• Seed capital for companies using post RD
    technologies and project developers

18
Environmental Opportunities Facility
  • Project Proposal Water Purification Services
  • Description Water purification and delivery
    services using an innovative technology,
    targeting rural and urban areas
  • Environmental Benefit Clean drinking water at a
    lower cost, improving health and quality-of-life,
    especially for underserved groups
  • Challenges
  • Small initial scale
  • New service-oriented business model
  • New technology risks

19
How can projects like this be funded?
  • IFC? Too small and too risky for mainstream IFC
    investment. Maybe in the future.
  • GEF? Ineligible for GEF funding, which is
    strictly limited to global environmental
    objectives (e.g., climate change, biodiversity)
  • Trust Funds? Possibly, but not always available
    and can only be used for project preparation
  • Others? Local financial institutions and
    international venture capital firms have limited
    interest
  • Conclusion Gap in the available resources of
    financing for early-stage, private-sector
    projects that address local environmental
    problems

20
EOF Sectors
  • Priority sectors
  • Environmental Services Pollution
    Reduction/Abatement
  • Clean drinking water Industrial
  • Wastewater treatment Indoor air pollution
  • Solid waste management
  • Eco-Efficiency/Cleaner Production
  • Improvements
  • Secondary sectors (only if no GEF or other
    funding)
  • Sustainable Resource Use Sustainable Energy
  • Organic farming Renewable energy
  • Certified forestry Energy efficiency

21
Current Projects Under Review
  • Water Purification Services
  • (i) Developing and marketing a line of
    proprietary, scaleable water purification and
    disinfection devices to deliver affordable
    potable water, especially to underserved
    populations (Philippines, Mexico and Bangladesh)
    (ii) Point of sale leasing to SME's for water
    treatment equipment in the LAC region.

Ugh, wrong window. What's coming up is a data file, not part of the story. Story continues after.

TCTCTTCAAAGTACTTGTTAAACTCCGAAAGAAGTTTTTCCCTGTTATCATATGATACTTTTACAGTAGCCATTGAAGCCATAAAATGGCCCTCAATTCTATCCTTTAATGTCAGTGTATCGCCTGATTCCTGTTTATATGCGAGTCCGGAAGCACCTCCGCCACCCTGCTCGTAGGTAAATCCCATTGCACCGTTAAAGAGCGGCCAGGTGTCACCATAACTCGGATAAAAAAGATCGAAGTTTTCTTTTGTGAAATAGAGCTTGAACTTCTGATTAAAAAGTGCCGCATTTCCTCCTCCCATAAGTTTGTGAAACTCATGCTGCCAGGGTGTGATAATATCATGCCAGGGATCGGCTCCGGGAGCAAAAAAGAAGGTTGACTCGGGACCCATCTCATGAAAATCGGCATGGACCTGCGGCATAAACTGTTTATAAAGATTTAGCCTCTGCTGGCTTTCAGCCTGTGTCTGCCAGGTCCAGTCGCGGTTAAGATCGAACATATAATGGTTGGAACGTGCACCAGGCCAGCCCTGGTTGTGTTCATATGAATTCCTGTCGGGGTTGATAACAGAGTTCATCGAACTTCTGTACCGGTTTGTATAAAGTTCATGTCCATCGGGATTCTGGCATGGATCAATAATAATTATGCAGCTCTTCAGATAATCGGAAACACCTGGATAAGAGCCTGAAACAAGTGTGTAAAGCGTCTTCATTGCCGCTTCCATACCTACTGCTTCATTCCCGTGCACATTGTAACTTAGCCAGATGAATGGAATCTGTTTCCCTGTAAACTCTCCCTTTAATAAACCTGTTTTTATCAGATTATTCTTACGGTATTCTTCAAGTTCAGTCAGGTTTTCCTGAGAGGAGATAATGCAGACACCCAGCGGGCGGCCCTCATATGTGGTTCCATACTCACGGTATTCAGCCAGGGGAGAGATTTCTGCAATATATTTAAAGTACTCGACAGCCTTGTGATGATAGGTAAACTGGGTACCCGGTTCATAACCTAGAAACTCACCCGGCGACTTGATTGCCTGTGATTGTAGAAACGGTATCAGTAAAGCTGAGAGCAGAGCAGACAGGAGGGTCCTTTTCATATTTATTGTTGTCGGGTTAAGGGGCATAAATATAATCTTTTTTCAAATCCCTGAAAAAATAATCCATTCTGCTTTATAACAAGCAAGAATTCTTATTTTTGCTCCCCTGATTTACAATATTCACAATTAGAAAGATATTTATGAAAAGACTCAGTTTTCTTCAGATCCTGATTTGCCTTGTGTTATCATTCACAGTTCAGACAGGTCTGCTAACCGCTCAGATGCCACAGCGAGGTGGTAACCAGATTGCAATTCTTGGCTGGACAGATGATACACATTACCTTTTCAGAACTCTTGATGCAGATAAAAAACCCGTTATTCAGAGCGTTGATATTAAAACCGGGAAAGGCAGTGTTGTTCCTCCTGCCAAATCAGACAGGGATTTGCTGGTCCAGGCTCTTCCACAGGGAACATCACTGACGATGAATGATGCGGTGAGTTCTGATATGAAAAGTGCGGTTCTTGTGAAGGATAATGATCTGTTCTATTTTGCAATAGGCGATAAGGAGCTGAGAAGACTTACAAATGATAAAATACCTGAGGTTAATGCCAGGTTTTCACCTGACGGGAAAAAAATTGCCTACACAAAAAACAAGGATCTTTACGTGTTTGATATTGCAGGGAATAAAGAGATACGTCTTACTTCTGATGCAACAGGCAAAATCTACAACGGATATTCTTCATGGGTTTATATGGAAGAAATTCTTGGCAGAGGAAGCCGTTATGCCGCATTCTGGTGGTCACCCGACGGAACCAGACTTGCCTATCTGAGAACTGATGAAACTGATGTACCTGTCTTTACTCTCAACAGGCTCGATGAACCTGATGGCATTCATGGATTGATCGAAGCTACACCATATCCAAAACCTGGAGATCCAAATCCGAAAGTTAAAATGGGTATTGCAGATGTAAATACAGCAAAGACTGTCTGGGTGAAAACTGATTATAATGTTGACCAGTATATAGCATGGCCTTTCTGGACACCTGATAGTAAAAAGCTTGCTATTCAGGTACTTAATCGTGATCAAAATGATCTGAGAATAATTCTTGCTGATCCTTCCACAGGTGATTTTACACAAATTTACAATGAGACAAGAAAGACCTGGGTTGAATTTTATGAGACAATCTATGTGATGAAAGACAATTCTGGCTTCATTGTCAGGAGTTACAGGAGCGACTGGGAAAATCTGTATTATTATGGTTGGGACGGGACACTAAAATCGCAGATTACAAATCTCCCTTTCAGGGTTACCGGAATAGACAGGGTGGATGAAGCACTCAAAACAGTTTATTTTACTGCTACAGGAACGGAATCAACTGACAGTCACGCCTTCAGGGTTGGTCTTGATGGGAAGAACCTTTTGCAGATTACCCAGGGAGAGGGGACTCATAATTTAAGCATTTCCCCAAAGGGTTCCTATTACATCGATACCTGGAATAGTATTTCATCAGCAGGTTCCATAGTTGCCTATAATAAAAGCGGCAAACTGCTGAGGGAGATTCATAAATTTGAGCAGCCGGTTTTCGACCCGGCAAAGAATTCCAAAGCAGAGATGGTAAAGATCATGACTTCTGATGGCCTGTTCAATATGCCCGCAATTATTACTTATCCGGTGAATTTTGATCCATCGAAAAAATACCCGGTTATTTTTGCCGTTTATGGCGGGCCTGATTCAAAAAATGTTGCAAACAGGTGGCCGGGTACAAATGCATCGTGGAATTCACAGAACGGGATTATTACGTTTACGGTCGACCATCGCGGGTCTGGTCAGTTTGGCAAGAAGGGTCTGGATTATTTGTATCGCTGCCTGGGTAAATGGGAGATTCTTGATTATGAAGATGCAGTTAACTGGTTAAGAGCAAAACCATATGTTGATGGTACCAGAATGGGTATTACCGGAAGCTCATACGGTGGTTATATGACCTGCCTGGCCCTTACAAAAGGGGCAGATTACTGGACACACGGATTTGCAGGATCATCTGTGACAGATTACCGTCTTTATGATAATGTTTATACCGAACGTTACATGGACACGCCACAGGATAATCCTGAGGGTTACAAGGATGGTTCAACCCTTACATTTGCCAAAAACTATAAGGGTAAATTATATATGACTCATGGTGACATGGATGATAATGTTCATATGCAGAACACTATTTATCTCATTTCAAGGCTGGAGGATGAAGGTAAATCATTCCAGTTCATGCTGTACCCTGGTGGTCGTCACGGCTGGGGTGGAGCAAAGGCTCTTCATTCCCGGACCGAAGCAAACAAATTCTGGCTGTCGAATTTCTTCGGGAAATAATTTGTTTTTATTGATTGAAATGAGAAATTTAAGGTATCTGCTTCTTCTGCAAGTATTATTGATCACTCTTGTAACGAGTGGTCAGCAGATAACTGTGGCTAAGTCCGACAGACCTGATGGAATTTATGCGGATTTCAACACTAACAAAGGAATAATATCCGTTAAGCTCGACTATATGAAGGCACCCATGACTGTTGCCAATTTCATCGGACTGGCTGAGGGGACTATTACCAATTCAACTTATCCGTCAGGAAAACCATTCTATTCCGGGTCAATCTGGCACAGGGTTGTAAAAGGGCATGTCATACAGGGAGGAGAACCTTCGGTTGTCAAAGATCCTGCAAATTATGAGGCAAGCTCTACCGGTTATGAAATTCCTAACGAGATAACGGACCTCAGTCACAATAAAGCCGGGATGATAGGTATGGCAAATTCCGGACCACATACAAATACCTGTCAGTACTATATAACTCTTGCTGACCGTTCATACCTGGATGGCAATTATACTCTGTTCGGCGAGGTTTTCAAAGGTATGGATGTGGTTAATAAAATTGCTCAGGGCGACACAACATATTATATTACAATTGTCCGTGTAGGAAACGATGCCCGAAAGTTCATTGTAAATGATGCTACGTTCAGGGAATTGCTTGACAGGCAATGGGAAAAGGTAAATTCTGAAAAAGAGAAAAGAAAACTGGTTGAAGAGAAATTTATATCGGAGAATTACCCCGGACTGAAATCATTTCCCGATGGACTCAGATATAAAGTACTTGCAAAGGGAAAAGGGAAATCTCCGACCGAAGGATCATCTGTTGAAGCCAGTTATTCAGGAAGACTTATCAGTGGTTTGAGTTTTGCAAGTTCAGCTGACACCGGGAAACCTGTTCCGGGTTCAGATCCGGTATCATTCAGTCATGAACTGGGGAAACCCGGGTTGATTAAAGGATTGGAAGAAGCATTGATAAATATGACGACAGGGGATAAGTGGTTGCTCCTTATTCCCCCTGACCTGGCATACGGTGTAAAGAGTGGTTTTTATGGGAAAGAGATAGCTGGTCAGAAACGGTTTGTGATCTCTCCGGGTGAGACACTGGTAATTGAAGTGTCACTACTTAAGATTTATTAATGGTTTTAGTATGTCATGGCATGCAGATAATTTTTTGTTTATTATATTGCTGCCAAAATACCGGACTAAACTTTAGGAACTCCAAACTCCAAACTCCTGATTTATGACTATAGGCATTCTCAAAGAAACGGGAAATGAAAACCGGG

• Electric Vehicles
  • The project consists of the manufacturing and
    marketing of electric vehicles as well as the
    development of the required infrastructure
    facilities associated with the project in India.
    The project will provide important local
    environmental benefits by introducing an
    innovative indigenous technology that will help
    reduce pollution in congested cities in India.
  • Renewable Energy / Eco-Efficiency
  • ESCO model to market and sell small scale
    biomass gasifiers in India

22
Current Projects Under Review
  • Pollution reduction in pulp paper
  • The project comprises the development of a
    technology that will reduce/eliminate the
    pollution of non-wood (straw) pulp mills. This
    technology is expected to be deployed in projects
    located primarily in China, one of the largest
    producers on straw pulp in the world.
  • Cleaner Production in Sugar Processing
  • Technical assistance to design and install a new
    bagasse waste treatment system for an IFC
    project, recoverable against cost savings
    performance targets (Colombia).
  • Sustainable Conch Mariculture
  • To reduce pressure on wild stocks of conch and
    provide a sustainably harvested alternative for
    this high protein mollusk which is widely
    consumed in the Caribbean.

23
EOF s Guidelines
  • Funding Guidelines
  • As close to commercial financing as possible
  • Maximize leverage of EOF resources
  • Selection Guidelines
  • Local environmental benefits
  • Expectation of commercial sustainability
  • Strong sponsor
  • Demonstrated and incremental need
  • Innovation, Demonstration Effect, Potential for
    Replication
  • Emphasis on Partnerships
  • Partners are essential both for identifying and
    managing a portfolio of small investments in
    diverse regions
  • Partners will include financial intermediaries
    serving SMEs, other multilaterals and bilaterals,
    and local technical institutes

24
Key Contacts
  • Environmental Opportunities
  • Alex Leite (202) 473-2559
  • aleite_at_ifc.org
  • Jeff Liebert (202) 458-7885
  • jliebert_at_ifc.org
  • Sustainable Financial MarketsFacility
  • Dan Siddy (44-797) 685-2108
  • dsiddy_at_ifc.org
  • Zenaida Chavez (202) 473-8202
  • zchavez_at_ifc.org
  • Corporate Citizenship Facility
  • Mark Eckstein (44-131) 313-6162
  • meckstein_at_ifc.org
  • Sarah Ruck (202) 473-0841
  • sruck_at_ifc.org
  • IFC-Netherlands Carbon Facility
  • Vikram Widge (202) 473-1368
  • vwidge_at_ifc.org
  • Global Environment Facility
  • Dana Younger (202) 473-4779
  • dyounger_at_ifc.org

25
International Finance CorporationInvesting in
Environmental Projects